US panel backs Gilead Sciences' hepatitis C drug
Oct. 25, 2013
WASHINGTON (AP) — U.S. Food and Drug Administration advisers on Friday unanimously voted in favor of a highly anticipated hepatitis C drug from Gilead Sciences that holds promise for millions infected with the liver-destroying virus.
All 15 members of the FDA's panel of virus experts voted to recommend approval of Gilead's pill, sofosbuvir, to treat several forms of hepatitis C. The FDA is not required to follow the group's advice, though it often does.
More than 3 million people in the U.S. have hepatitis C, a blood-borne disease that causes liver damage and is blamed for 15,000 deaths annually.
Current treatments can take up to a year of therapy and only cure about three out of four patients. Gilead's daily pill can cure up to 90 percent of patients infected with the most common form of the virus in just 12 weeks.
Gilead Sciences Inc. is one of a half-dozen companies racing to develop more effective treatments for hepatitis C. Many industry analysts predict the company's drug will eventually outperform its competitors. The FDA is expected to make a decision on the drug by Dec. 8.
Drugmakers see hepatitis treatments as a potentially lucrative market because the disease is expected to grow into a major public health problem as the baby-boom generation ages. People born between 1945 and 1965 are five times more likely to have the virus than people of other age groups, and the Centers for Disease Control and Prevention is urging all baby boomers to get tested for the disease. Many contracted the virus by sharing needles or having sex with an infected person in their youth.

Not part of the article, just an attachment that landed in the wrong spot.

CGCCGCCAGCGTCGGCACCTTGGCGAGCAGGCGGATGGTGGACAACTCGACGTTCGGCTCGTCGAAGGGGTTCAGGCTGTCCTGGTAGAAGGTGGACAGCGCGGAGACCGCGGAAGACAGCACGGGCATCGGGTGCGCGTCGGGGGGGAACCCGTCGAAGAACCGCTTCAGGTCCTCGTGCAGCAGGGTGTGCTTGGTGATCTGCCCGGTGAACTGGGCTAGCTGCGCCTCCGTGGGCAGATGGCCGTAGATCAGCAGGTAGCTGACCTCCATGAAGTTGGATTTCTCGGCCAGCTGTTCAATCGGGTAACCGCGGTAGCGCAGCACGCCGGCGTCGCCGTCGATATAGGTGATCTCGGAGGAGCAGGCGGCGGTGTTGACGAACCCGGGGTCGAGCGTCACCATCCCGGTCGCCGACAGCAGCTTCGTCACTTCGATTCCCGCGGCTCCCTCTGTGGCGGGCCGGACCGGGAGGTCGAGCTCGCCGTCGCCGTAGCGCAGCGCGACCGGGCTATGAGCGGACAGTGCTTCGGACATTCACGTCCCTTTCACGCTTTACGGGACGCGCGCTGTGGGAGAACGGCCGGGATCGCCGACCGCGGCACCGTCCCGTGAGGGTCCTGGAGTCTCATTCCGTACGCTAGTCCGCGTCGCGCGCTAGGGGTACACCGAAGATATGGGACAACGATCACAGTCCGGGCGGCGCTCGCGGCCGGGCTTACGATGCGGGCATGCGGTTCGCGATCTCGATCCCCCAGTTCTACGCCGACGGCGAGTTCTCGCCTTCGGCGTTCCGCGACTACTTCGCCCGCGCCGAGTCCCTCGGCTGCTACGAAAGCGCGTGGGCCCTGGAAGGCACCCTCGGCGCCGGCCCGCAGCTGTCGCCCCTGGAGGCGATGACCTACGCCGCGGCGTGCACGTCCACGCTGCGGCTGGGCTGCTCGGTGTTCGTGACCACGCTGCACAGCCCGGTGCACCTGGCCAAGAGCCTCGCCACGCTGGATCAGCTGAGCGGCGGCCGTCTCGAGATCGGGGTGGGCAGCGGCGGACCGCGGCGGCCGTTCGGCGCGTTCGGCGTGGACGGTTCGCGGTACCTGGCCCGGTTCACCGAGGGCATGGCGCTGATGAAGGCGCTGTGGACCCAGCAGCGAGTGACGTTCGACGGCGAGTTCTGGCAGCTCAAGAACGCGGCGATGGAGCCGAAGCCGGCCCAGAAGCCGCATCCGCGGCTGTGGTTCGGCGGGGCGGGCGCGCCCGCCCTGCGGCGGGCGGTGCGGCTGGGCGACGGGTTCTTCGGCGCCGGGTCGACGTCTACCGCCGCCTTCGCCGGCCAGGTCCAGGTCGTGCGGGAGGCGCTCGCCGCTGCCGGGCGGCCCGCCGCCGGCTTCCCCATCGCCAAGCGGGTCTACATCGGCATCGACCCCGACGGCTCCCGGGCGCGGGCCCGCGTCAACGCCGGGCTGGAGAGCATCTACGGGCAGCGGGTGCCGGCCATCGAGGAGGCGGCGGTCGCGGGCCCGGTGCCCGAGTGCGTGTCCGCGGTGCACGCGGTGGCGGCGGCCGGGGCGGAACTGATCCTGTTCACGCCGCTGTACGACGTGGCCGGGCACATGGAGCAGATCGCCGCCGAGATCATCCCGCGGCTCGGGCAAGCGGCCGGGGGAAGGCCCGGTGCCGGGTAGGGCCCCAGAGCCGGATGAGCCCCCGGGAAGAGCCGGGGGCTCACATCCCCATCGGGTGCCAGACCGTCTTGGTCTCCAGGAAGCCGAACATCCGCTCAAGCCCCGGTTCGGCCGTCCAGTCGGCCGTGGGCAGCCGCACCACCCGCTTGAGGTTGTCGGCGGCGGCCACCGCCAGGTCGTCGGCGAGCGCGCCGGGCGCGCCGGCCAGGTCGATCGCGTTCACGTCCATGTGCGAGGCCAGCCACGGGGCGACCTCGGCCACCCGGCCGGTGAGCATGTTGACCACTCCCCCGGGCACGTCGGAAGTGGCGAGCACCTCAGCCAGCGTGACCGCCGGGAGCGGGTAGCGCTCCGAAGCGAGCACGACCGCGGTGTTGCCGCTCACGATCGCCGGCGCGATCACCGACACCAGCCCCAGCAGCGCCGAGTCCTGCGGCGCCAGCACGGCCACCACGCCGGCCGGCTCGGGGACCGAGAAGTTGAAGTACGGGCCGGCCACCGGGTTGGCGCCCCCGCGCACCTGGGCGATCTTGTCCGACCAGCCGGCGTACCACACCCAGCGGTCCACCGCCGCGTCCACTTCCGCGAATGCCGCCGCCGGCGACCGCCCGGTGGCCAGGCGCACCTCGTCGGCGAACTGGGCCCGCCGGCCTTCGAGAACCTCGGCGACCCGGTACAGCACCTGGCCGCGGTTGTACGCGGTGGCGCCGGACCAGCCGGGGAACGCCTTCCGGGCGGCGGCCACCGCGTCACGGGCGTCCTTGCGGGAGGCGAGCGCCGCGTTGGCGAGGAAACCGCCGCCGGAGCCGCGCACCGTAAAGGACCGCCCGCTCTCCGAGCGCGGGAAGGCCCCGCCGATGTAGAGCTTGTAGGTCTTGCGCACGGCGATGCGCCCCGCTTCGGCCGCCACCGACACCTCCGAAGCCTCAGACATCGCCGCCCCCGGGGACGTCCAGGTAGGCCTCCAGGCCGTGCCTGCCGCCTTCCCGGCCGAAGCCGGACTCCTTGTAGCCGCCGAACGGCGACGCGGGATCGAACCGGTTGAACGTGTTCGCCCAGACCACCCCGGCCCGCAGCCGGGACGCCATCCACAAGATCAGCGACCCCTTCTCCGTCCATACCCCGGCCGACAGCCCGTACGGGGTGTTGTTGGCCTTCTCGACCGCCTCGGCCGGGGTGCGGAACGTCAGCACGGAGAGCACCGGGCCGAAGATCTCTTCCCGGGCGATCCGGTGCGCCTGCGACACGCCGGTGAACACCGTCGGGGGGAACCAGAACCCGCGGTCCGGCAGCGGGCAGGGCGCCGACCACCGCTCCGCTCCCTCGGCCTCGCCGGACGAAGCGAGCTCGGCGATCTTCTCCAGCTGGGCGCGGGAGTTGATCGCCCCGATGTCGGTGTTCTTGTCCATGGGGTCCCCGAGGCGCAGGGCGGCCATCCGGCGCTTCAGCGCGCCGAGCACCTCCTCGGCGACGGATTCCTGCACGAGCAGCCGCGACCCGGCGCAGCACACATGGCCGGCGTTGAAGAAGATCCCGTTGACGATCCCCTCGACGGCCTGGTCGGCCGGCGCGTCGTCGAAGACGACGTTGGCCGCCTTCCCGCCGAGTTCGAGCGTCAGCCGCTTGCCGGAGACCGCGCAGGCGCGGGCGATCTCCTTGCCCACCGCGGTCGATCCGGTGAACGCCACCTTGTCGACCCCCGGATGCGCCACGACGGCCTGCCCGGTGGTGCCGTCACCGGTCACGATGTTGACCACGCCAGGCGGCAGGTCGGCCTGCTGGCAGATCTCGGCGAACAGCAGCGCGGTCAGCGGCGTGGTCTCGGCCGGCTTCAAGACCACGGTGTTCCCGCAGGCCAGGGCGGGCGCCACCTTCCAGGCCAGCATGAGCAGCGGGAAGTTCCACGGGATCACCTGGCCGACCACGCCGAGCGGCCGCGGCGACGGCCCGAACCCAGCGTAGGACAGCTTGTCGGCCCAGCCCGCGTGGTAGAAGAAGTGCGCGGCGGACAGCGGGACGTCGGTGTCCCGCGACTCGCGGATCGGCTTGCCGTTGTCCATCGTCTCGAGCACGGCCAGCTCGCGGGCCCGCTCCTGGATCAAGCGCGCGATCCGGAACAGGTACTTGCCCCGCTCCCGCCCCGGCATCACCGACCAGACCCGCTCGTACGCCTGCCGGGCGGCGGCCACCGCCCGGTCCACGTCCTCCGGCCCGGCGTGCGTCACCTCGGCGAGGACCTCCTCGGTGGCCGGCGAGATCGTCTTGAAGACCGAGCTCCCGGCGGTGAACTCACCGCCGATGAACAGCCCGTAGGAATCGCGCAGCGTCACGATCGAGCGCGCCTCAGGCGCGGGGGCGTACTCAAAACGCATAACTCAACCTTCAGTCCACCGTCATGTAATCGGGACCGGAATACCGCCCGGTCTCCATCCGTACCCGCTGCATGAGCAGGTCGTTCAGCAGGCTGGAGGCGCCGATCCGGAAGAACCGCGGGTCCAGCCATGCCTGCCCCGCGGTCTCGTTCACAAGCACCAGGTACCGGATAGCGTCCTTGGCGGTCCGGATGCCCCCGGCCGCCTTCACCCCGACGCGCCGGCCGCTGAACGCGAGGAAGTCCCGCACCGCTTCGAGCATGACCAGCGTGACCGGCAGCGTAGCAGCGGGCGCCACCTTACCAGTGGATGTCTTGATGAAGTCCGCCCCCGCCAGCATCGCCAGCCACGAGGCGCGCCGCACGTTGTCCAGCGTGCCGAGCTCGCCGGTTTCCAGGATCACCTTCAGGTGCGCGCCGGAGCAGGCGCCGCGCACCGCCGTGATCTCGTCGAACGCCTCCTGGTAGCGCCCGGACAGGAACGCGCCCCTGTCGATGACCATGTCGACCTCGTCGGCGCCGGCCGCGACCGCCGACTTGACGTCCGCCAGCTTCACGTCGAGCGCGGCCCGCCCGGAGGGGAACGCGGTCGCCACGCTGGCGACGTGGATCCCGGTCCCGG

For most of the last 20 years, the standard treatment for hepatitis C has involved a grueling one-year regimen of pills and injections that causes flu-like symptoms and cures fewer than half of patients. Then in 2011, the FDA approved two new drugs from Merck and Vertex Pharmaceuticals that raised the cure rate to about 65 and 75 percent, respectively, when combined with the older treatments.
Gilead's once-a-day pill appears to push the cure rate even higher.
In a company study of patients with the most common form of the disease, 90 percent of participants had undetectable levels of the virus after 12 weeks of treatment. The form of the disease studied in the trial accounts for about 75 percent of hepatitis C cases in the U.S.
Gilead's drug is less effective in treating two less common forms of the disease that account for about 25 percent of cases in the U.S. Among those patients, sofosbuvir cured about 67 percent of patients who had not previously taken other hepatitis C drugs.
But even for those patients, the FDA says Gilead's drug represents an important step forward.
The company's approach uses only pill-based medications — sofosbuvir and another antiviral drug — while excluding interferon, the injectable medication that is the backbone of standard treatment but causes nausea, diarrhea and other unpleasant side effects.
For patients with the less common subtypes of the disease, Gilead's approach provides the first all-oral approach to treating the disease, a goal long sought by drugmakers.